He seemed to think that he could recover even from this. The nurse who arrived left me in no doubt how serious things were. He hadn’t urinated in days, his kidneys had stopped.
I’ve always worked hard and have taken tremendous risks with my ideas, ambitions and choices. Sometimes that worked, sometimes that didn’t. My life hasn’t been dull.
A year ago, with an awareness that life is shorter than one may hope but still long enough, I contacted a writer mate of mine. Jon Evans has written a few novels and even sold sufficient of them to pay for an expanded life-style, although he does keep a regular software job as well. He travels and writes and works.
Let’s go somewhere with a beach, sufficiently low-cost to keep us there a while, good internet access, and good diving, and let us each write a novel, I suggested. He thought it a good idea and we began hunting though island nations.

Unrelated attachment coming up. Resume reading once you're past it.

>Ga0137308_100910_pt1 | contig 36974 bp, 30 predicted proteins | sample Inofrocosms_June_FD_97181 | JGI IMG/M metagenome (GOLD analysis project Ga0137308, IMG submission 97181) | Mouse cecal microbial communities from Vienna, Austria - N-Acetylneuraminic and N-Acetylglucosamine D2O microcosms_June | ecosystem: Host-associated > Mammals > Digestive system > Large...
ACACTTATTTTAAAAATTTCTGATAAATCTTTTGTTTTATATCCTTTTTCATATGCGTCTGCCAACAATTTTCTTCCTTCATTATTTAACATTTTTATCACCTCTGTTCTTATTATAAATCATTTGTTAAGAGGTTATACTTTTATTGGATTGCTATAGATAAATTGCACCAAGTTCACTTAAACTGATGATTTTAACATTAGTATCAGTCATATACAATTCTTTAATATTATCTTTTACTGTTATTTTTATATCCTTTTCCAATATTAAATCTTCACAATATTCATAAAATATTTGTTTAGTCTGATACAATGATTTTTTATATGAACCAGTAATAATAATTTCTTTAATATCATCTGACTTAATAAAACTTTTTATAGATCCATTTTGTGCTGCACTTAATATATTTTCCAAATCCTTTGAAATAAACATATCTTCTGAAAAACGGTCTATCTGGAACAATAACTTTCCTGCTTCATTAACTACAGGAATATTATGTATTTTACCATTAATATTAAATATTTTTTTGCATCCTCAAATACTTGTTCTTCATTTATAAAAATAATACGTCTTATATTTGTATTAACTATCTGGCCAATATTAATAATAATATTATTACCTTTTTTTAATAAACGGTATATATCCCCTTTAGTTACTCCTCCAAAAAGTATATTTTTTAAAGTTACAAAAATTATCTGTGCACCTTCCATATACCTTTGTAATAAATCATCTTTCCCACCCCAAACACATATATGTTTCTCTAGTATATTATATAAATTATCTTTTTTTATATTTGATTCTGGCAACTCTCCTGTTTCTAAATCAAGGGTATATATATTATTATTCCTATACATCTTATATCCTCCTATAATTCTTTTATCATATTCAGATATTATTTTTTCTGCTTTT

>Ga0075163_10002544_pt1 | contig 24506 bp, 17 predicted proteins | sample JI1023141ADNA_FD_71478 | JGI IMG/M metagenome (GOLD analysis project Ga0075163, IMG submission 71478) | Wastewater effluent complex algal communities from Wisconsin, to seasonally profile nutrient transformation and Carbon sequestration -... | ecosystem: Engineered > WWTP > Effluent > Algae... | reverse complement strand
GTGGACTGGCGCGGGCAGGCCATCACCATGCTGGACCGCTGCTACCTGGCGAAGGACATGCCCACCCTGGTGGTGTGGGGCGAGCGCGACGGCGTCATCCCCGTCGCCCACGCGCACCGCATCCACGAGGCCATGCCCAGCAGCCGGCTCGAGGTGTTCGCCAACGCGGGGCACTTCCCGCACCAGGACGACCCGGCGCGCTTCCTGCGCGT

Cuba meets most criteria, except for being an evil Stalinist dictatorship. So the internet is crap. Papua New Guinea is just fucking expensive. Malaysia, Indonesia, Thailand … either of us have already been.
That left the Philippines. Which consists of several hundred islands. Next question, which one?
My brother arrived on Tuesday. By then, my father could only speak a word or two before losing consciousness. I called the UK and let my wife speak to him.
They’ve always had a very special relationship, going to see cricket together at Lord’s in the UK. Could it be only a year ago that my wife made my dad run for a bus to get to the grounds?
“I love you dad,” she said.
My mom, my brother and I sat around the bed, playing music, telling stories, laughing, sometimes crying. We remembered.
My story, while being science fiction, happens to be set in Nigeria. Why? Well, when my hero escapes from an orbital jail which uses a space elevator to transfer goods and people, it has to be sited over the equator.
I was fortunate to have spent a month in Nigeria over this year, working on a local data transparency project for the Edo State government. I also took a few days to visit some of the places where the story happens. I found books on Efik culture and cuisine. I did my research, discovering I could make my villains much more terrifying than I had originally imagined.